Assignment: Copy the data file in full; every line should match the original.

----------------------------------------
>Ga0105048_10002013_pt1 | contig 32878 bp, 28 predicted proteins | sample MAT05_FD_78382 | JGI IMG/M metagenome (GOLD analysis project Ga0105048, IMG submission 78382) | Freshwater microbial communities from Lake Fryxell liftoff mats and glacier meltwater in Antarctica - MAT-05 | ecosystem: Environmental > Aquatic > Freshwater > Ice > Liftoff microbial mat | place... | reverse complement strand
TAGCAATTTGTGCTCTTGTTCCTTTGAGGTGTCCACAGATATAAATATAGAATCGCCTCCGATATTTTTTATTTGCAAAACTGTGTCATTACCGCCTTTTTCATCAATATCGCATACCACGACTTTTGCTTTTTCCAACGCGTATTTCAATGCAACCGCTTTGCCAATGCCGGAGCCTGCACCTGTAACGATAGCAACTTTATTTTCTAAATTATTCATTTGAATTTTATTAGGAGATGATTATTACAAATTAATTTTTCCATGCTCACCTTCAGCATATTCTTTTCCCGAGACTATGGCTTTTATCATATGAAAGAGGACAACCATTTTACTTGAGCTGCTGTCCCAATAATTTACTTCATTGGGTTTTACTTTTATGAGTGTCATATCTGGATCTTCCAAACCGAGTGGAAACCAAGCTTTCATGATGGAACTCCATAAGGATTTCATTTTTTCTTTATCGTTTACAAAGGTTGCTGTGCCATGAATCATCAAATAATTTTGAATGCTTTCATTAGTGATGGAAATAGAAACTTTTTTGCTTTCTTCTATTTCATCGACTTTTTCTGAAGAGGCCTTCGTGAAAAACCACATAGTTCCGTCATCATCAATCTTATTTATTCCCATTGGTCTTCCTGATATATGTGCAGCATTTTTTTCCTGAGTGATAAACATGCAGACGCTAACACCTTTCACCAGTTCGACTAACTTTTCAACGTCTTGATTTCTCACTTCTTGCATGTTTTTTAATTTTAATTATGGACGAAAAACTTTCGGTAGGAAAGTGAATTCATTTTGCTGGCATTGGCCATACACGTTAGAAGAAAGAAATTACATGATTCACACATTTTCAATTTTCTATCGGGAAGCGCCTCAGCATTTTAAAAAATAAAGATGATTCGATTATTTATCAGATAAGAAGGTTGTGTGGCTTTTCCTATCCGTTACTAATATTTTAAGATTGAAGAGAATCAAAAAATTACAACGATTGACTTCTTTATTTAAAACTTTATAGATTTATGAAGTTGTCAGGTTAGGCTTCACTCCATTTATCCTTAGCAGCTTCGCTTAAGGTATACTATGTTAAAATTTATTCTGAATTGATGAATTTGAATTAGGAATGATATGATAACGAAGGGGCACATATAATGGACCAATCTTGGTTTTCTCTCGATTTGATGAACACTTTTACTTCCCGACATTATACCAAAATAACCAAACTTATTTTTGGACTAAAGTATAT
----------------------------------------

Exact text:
>Ga0105048_10002013_pt1 | contig 32878 bp, 28 predicted proteins | sample MAT05_FD_78382 | JGI IMG/M metagenome (GOLD analysis project Ga0105048, IMG submission 78382) | Freshwater microbial communities from Lake Fryxell liftoff mats and glacier meltwater in Antarctica - MAT-05 | ecosystem: Environmental > Aquatic > Freshwater > Ice > Liftoff microbial mat | place... | reverse complement strand
TAGCAATTTGTGCTCTTGTTCCTTTGAGGTGTCCACAGATATAAATATAGAATCGCCTCCGATATTTTTTATTTGCAAAACTGTGTCATTACCGCCTTTTTCATCAATATCGCATACCACGACTTTTGCTTTTTCCAACGCGTATTTCAATGCAACCGCTTTGCCAATGCCGGAGCCTGCACCTGTAACGATAGCAACTTTATTTTCTAAATTATTCATTTGAATTTTATTAGGAGATGATTATTACAAATTAATTTTTCCATGCTCACCTTCAGCATATTCTTTTCCCGAGACTATGGCTTTTATCATATGAAAGAGGACAACCATTTTACTTGAGCTGCTGTCCCAATAATTTACTTCATTGGGTTTTACTTTTATGAGTGTCATATCTGGATCTTCCAAACCGAGTGGAAACCAAGCTTTCATGATGGAACTCCATAAGGATTTCATTTTTTCTTTATCGTTTACAAAGGTTGCTGTGCCATGAATCATCAAATAATTTTGAATGCTTTCATTAGTGATGGAAATAGAAACTTTTTTGCTTTCTTCTATTTCATCGACTTTTTCTGAAGAGGCCTTCGTGAAAAACCACATAGTTCCGTCATCATCAATCTTATTTATTCCCATTGGTCTTCCTGATATATGTGCAGCATTTTTTTCCTGAGTGATAAACATGCAGACGCTAACACCTTTCACCAGTTCGACTAACTTTTCAACGTCTTGATTTCTCACTTCTTGCATGTTTTTTAATTTTAATTATGGACGAAAAACTTTCGGTAGGAAAGTGAATTCATTTTGCTGGCATTGGCCATACACGTTAGAAGAAAGAAATTACATGATTCACACATTTTCAATTTTCTATCGGGAAGCGCCTCAGCATTTTAAAAAATAAAGATGATTCGATTATTTATCAGATAAGAAGGTTGTGTGGCTTTTCCTATCCGTTACTAATATTTTAAGATTGAAGAGAATCAAAAAATTACAACGATTGACTTCTTTATTTAAAACTTTATAGATTTATGAAGTTGTCAGGTTAGGCTTCACTCCATTTATCCTTAGCAGCTTCGCTTAAGGTATACTATGTTAAAATTTATTCTGAATTGATGAATTTGAATTAGGAATGATATGATAACGAAGGGGCACATATAATGGACCAATCTTGGTTTTCTCTCGATTTGATGAACACTTTTACTTCCCGACATTATACCAAAATAACCAAACTTATTTTTGGACTAAAGTATAT